After a long hike in the scorching heat of the African savanna the cool, shady patch of tall miombo forest looked like heaven to us. I was in the southern part of Gorongosa, looking with a few friends for some elusive species of arthropods. But we were having little luck finding any and after several hours of strenuous walking the morale was low. As we stepped under the dark, inviting canopy of the forest, the drop in the temperature was palpable and we all relaxed, slowed down the pace, and the mood in the group immediately improved. But then, suddenly, somebody yelped “Ouch!” and at the same moment I felt a painful pin-prick at the back of my neck. Crap, tsetse flies! We looked around – they were everywhere. Clouds of them. We could see groups of dozens clumping on vegetation, taking into the air the instant they noticed the movement of our bodies. We ran.
Tsetse flies have long had a reputation for being one of the scourges of Africa, alongside malaria, crocodiles, and the plague of locusts. And deservedly so – some species of tsetses, all members of the genus Glossina, are vectors of nasty protozoans, including Trypanosoma brucei, the cause of the deadly sleeping sickness. Luckily for us, Gorongosa tsetses carry a different Trypanosoma species, T. congolense. This protozoan does not affect humans but unfortunately causes the chronic Nagana disease in cattle and horses, which explains the nearly complete absence of these animals around the park and in almost the entire region of central Mozambique. But knowing that tsetse bites are not going to kill us did not make them any more pleasant. Tsetses are large flies, about the size of a bee, and their skin-piercing mouthparts are much thicker than those of a mosquito. In other words, it hurts like hell when one jabs you with its proboscis, and you flail your arms like a madman to shoo it away while the fly escapes unharmed.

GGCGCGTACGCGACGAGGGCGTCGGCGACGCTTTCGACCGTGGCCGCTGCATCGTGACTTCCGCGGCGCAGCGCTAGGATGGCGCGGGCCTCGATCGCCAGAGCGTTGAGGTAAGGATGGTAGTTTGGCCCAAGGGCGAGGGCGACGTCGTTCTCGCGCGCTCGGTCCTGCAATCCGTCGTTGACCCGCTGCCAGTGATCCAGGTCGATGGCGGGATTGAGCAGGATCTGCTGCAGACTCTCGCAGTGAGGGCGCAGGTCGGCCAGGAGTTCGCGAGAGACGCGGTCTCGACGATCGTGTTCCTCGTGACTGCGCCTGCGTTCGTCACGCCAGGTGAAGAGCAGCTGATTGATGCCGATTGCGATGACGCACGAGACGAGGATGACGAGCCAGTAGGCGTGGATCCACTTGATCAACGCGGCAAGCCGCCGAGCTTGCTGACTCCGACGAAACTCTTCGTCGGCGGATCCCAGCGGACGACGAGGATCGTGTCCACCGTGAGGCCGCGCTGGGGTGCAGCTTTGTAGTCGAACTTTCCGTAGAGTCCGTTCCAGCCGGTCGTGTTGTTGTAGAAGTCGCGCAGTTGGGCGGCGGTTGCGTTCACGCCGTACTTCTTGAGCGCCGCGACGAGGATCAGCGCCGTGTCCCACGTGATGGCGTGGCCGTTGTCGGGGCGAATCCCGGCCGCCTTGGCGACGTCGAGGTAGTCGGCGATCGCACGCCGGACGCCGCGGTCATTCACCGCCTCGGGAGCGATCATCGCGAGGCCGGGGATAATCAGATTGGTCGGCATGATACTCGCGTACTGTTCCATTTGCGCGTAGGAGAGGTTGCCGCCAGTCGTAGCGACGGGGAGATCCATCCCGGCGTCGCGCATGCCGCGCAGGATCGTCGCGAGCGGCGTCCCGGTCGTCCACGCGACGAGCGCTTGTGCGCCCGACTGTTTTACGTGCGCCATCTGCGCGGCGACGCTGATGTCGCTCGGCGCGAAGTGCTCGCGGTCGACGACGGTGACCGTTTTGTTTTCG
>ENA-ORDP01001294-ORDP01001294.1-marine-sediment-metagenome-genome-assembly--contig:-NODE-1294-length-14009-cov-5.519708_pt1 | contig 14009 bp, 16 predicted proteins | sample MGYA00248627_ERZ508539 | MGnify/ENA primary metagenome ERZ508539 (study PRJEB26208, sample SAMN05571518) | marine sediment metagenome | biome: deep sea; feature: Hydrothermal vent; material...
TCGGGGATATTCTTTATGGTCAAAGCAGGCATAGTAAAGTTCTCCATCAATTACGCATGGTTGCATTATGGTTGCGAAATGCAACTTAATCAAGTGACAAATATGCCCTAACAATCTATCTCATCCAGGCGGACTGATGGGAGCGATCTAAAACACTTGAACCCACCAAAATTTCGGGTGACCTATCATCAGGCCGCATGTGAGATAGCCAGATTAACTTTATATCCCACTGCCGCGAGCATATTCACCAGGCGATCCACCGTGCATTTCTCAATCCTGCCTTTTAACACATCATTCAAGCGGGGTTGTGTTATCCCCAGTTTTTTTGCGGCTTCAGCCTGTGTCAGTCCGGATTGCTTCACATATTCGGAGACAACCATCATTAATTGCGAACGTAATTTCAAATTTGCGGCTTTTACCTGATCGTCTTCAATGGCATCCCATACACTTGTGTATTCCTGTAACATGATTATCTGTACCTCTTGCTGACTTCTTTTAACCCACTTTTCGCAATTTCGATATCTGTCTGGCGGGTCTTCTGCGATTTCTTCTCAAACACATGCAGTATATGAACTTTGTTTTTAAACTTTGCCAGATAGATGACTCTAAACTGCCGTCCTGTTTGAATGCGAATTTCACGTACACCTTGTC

But count yourself lucky. Imagine instead that you cannot shoo them away. You try to smack one but it runs, hides in your hair or some place where you are not able to reach, and it continues to bite. It only leaves your body to give birth somewhere in your house but then immediately runs back, guided by your scent and body heat. Oh, and imagine that this fly is the size of your fist (or a small puppy). Welcome to the world that bats are forced to live in.
Tsetses are members of a large group of flies, the superfamily Hippoboscoidea, all of which are exclusively hematophagous – blood is the only food that they are interested in. The tsetse family (Glossinidae) is the most basal (unsophisticated, one might say) member of this lineage of insects – they are always looking for a blood meal but never evolved the ability to stay with their tasty host. Bats are unlucky to have been colonized by two much savvier families of flies, the Nycteribiidae and Streblidae. These insects know the value of a good host and, once they landed on the furry back of a bat, they never leave it again. Over millions of years of coevolution with their mammalian hosts the bat flies have undergone a remarkable transition. From a free-flying ancestor, most likely very similar to today’s tsetse flies, emerged several lineages of highly modified, often completely wingless, spider-like creatures. Their body became flattened and very hard, making it almost impossible to squash them against the skin. In the family Nyctiberiidae the head turned into a small appendage that can be safely tucked away in a protective groove on the back and all traces of wings completely disappeared. These flies cannot survive for long outside of their host’s body and only feel at home when scurrying at an alarming speed in its dense fur. Their feet are armed with large claws that make it almost impossible to dislodge them from the hair of their host. They really don’t look like flies and when a friend spotted one on the body of a bat she called me to collect the bat’s “pet spider.”